Congratulations!!!!! My brother is going strong since his transplant. Back at work, back being a dad, good times baby!!!!!

God Bless!!!
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Old 07-16-2009, 01:21 PM   #15
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how do you sign up? Do they take a bone marrow sample? Cuz that hurts like ****
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Old 07-16-2009, 01:40 PM   #16
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how do you sign up? Do they take a bone marrow sample? Cuz that hurts like ****
no just go to the link in my first post. You fill out a form to see if you meet the donor guidelines. Then they send you a kit in the mail. You just swab your cheek.

Giving also isnt that bad anymore. They give you anesthetic, stick a needle into pelvic bone and suck some out. But like over half the time they don't even have to do that nowdays. They can actually get cells just filtering out your blood on a machine.

If they go into you and suck it you would feel sore for a couple days, and maybe a little tired from losing so much marrow.
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Old 07-16-2009, 01:41 PM   #17
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how do you sign up? Do they take a bone marrow sample? Cuz that hurts like ****
Don't be a p***Y!!!!!!!!
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Old 07-16-2009, 01:48 PM   #18
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The mouth swab is something I had never heard about. Back when I was put on the list, I had to go to the Red Cross apheresis department and they drew blood samples.

That led to about 120 units of platelets over the next many years. Unfortunately my schedule changed, and I haven't been able to donate platelets in several years.

Often, if you watch the local news or read the papers, they will have a local drive to enroll people. This is often paid for by a fund honoring a sick or deceased patient who needed the transplant.

Forget the time commitment thing, just enroll if you have the chance. You or a family member might be in need someday and you would sure have a different perspective then. Good thread.
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Old 07-16-2009, 05:01 PM   #19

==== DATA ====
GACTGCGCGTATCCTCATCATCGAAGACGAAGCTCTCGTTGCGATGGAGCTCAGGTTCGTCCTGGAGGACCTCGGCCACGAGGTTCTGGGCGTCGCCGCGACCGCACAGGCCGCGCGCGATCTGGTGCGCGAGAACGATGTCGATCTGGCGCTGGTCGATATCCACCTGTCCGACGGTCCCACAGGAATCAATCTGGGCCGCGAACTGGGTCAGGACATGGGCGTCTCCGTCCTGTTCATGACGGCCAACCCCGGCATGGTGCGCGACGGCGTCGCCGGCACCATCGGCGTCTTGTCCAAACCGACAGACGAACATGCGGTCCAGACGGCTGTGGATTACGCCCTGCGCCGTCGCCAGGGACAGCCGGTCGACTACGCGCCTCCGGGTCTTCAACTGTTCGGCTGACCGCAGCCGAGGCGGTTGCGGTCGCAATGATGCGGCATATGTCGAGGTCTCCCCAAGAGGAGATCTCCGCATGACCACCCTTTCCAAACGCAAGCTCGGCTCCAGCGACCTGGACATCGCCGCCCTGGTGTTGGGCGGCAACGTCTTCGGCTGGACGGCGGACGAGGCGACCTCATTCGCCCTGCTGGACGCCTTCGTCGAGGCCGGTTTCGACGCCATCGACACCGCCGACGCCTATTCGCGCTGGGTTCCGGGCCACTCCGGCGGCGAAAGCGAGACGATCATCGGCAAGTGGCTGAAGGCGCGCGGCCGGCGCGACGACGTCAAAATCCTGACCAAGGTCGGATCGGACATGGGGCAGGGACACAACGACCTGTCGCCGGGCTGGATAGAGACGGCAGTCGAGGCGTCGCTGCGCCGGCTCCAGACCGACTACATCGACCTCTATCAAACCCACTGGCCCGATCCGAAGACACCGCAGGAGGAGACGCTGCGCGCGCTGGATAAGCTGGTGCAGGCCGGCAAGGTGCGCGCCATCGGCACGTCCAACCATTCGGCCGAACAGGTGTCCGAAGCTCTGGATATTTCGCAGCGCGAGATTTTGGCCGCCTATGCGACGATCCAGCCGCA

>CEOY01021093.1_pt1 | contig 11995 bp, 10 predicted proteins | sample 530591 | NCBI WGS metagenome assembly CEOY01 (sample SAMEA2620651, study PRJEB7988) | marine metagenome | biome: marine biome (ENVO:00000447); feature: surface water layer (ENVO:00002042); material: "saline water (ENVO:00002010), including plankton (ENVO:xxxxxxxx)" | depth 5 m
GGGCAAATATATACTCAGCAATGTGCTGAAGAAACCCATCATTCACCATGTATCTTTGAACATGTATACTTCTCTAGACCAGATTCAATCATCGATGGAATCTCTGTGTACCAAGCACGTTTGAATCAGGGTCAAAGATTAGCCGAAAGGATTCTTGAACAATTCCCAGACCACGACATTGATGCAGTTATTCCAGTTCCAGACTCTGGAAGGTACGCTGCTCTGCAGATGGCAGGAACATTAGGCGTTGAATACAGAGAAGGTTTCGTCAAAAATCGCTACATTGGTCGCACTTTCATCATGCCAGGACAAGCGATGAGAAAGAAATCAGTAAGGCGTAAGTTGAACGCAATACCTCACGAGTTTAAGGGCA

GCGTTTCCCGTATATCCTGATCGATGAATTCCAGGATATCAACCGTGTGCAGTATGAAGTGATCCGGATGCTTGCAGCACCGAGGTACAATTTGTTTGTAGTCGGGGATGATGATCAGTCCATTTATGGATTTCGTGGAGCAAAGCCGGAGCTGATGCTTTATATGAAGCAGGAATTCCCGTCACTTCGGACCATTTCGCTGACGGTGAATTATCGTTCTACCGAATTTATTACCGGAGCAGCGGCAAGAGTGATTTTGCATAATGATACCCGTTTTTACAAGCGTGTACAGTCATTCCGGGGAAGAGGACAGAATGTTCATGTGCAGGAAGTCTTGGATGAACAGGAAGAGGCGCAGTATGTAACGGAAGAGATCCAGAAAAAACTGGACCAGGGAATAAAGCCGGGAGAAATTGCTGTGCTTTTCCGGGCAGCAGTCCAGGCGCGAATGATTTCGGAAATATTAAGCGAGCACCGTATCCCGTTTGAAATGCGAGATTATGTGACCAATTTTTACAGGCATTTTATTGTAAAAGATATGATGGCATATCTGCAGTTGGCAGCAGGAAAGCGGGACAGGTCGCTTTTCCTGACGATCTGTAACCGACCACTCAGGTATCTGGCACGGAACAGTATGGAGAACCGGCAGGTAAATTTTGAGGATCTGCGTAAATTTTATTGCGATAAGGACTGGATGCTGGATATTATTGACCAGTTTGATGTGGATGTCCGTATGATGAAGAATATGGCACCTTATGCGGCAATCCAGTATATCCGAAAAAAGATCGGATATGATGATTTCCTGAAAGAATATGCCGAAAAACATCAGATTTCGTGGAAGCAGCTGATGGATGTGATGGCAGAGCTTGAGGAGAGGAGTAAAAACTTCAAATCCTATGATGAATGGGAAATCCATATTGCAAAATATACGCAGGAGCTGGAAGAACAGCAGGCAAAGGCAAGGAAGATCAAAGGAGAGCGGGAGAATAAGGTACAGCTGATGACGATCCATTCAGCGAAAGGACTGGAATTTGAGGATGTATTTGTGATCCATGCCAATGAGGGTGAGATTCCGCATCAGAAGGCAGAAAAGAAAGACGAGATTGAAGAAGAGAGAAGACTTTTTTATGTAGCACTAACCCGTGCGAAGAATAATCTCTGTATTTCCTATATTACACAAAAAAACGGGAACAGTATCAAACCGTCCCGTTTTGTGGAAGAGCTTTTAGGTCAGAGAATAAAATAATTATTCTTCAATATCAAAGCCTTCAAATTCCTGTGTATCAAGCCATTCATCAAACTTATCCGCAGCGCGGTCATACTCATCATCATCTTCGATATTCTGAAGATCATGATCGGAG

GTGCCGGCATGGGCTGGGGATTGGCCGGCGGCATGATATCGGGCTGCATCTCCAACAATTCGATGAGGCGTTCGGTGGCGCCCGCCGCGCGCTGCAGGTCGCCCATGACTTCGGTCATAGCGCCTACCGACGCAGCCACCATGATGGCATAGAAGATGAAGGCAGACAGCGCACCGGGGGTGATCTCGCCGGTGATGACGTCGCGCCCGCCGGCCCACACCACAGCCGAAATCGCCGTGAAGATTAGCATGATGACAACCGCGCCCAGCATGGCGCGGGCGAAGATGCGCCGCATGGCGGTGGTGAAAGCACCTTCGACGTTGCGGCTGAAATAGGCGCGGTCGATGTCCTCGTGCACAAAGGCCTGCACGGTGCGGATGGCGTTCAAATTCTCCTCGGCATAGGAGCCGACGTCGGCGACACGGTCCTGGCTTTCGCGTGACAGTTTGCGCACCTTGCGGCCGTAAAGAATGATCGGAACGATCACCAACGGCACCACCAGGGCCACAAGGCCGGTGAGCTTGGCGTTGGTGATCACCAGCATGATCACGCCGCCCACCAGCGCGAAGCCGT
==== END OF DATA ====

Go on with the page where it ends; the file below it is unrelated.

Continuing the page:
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The mouth swab is something I had never heard about. Back when I was put on the list, I had to go to the Red Cross apheresis department and they drew blood samples.

That led to about 120 units of platelets over the next many years. Unfortunately my schedule changed, and I haven't been able to donate platelets in several years.

Often, if you watch the local news or read the papers, they will have a local drive to enroll people. This is often paid for by a fund honoring a sick or deceased patient who needed the transplant.

Forget the time commitment thing, just enroll if you have the chance. You or a family member might be in need someday and you would sure have a different perspective then. Good thread.

I also got on by being at the hospital my brother was at, and taking blood samples. I think the swab gives them enough information, to then call you in for a real blood work if they think you might be a match.

More has to be done then just a swab, but the swab enough to get you in registry.

Also plattlettes very important. Unfortunately I take a medication that makes me not a good donor for that.
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Old 07-17-2009, 07:14 PM   #20
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I'm not eligible because i've had cancer, too bad
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Old 07-31-2009, 09:51 AM   #21
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This thread really is a microcosm of the problems we have in the bone marrow registry.

More people respond to a thread about a weird creature in Mexico then they do in a thread that could save someones life. People need to re-evaluate their priorities.